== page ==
Over the years I’ve maintained a fair level of common courtesy, but slipped out of the habit of showing people appreciation and gratitude for their help or their gifts (whether material or not). Of course they knew how much I appreciated what they’ve done, without me saying so; why wouldn’t they? So no need to send them a thank you, right?

In the last couple years I’ve come to really appreciate all the gifts and blessings in my life, and I’ve been trying to make a point of being consciously grateful for all those blessings and of thanking all those who help make them possible. A lovely dinner with friends? That deserves thanks. Someone loaned me equipment for a workshop? Definitely helpful. The store clerk was friendly and accommodating? Thank you! Someone cut in front of me in the road? Thanks for helping me remember to pay attention and to be considerate of others.

I have a stack of postcards that I often use to write thank yous to people in my co-housing community for all the ways that they help make my life better and happier and less stressful. For the recent MOGO Workshop I helped organize here in Portland, I had a lot of help. I sent a thank you (via email) to everyone who baked something, loaned something, offered something, did something. It made my heart feel happy and content to know that I was not just feeling my appreciation and gratitude, or verbally sharing it, but showing it in written form (even if it was only via email).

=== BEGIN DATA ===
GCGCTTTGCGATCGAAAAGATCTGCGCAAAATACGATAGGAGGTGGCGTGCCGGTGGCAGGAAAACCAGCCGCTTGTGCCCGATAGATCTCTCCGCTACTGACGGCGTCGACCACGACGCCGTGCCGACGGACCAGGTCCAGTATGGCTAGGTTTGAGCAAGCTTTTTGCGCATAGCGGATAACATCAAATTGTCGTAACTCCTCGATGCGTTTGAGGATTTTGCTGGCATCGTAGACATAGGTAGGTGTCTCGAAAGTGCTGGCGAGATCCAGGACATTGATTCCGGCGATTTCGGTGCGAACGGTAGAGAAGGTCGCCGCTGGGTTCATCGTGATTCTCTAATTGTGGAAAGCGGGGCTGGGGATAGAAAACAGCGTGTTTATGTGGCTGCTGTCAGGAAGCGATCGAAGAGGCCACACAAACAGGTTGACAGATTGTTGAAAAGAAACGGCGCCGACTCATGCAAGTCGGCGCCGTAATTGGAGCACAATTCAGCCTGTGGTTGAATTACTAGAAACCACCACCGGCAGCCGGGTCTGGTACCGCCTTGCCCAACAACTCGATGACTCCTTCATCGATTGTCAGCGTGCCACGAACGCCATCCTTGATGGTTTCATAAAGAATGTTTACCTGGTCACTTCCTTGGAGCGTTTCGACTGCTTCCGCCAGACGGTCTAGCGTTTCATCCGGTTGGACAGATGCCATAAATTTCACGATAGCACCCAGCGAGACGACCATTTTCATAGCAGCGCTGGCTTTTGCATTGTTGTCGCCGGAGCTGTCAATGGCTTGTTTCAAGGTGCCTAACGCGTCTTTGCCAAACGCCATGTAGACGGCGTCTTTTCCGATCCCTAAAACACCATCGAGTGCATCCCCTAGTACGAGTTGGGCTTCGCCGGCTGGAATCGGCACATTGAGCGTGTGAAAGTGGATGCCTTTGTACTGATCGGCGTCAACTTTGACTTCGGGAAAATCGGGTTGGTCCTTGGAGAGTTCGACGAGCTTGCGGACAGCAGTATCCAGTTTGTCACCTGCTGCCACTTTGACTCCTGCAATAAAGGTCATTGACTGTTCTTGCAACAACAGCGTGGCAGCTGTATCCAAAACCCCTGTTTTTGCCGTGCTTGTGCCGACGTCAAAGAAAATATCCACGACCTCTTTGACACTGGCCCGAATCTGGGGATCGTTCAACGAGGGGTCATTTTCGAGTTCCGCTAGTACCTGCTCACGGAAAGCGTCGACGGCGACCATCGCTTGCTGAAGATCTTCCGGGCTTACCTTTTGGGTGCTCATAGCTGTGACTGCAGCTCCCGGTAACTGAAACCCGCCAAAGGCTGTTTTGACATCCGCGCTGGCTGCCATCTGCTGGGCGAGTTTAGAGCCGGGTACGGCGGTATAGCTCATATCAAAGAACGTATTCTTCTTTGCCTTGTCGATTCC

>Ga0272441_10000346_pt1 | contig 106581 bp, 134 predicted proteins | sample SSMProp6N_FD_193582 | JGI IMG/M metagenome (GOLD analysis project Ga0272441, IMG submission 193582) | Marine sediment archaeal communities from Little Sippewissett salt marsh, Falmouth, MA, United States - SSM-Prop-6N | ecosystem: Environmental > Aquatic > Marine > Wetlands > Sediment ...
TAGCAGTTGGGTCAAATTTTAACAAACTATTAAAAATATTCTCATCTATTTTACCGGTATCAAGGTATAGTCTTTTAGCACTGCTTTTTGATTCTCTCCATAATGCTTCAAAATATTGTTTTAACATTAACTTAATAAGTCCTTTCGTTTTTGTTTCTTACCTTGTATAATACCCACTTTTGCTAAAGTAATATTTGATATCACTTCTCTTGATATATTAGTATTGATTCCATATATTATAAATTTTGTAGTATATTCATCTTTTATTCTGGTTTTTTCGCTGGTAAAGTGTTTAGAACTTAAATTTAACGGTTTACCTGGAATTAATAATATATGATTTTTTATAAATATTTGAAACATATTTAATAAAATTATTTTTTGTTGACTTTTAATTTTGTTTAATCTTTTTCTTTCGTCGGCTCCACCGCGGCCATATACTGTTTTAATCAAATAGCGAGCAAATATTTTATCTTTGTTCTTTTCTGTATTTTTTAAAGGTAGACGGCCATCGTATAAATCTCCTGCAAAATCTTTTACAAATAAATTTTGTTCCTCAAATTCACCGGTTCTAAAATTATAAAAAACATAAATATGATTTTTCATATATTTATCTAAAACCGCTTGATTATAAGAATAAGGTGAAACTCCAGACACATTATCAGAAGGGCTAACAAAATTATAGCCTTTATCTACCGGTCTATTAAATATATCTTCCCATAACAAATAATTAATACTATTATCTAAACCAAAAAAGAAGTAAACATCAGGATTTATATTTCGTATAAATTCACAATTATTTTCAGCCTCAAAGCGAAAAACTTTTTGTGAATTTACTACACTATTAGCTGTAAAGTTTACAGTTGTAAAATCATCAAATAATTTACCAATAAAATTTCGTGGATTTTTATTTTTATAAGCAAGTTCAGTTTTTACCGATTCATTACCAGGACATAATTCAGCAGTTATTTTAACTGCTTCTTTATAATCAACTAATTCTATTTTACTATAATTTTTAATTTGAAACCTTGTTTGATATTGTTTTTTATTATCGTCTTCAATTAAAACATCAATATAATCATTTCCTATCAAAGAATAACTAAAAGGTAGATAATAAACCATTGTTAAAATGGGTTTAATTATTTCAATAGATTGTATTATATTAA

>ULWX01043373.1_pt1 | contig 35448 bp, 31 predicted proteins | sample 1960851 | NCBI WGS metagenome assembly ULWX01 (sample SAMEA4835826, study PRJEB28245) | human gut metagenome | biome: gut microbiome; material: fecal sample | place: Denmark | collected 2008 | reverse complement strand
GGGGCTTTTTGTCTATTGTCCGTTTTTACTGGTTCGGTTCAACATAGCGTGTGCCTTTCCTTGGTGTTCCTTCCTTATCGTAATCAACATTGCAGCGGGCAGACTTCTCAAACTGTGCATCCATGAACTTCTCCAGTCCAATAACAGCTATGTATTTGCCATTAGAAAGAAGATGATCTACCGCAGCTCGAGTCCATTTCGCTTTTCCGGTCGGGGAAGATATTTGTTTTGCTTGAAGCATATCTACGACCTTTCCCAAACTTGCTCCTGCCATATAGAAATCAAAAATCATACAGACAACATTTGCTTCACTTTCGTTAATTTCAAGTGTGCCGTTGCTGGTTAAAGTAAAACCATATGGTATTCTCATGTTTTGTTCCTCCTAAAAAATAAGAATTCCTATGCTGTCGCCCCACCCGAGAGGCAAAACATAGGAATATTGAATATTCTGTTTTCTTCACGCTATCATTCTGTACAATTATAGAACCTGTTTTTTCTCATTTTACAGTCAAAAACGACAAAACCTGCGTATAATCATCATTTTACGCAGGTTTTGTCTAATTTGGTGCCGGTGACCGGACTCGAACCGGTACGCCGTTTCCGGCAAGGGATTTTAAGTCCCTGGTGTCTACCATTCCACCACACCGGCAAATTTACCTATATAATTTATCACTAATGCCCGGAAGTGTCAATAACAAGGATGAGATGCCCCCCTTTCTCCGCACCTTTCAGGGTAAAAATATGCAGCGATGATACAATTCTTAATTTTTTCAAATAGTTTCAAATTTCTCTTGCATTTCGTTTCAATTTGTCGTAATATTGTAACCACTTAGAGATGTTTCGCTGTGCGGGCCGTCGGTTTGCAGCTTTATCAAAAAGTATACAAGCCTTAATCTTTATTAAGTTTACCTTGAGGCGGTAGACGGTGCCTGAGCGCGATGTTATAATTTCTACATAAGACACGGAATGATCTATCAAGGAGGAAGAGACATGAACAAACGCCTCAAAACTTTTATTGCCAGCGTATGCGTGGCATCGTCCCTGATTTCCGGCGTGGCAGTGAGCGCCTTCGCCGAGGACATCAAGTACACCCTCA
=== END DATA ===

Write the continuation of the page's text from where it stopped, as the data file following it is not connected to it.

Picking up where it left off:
I read in an article once about how much we take for granted; how we wake up in the morning and pretty much expect that everything is going to work like it’s supposed to: We wake up in the morning and the sun is up; the toilet works; the shower brings hot water and turns off when we want it to; the lights, heat, doors, windows, keys, refrigerator, shoes, and so on work. Most of us have sufficient clothes and food; our mode of transportation gets us where we’re going; our computers operate properly, et cetera. It’s only when something doesn’t work as we expect that we usually take notice. And then there are all the many many things that people do for us each day that we don’t even observe: those responsible for our food, clothing, transportation, safety, recreation, health, and on and on.

I’ve noticed that in my increased awareness of all the people and things I have to thank, that I’m more grateful in general, and more likely to be friendly and more connective with others, even strangers.

So, choose a day or two and notice all the things that work, all the people (both seen and unseen) who help, all the little things that make your life a little better. Then thank them. Thank everyone. See how it makes you — and them — feel.

~ Marsha

Image courtesy of Dominik Gwarek.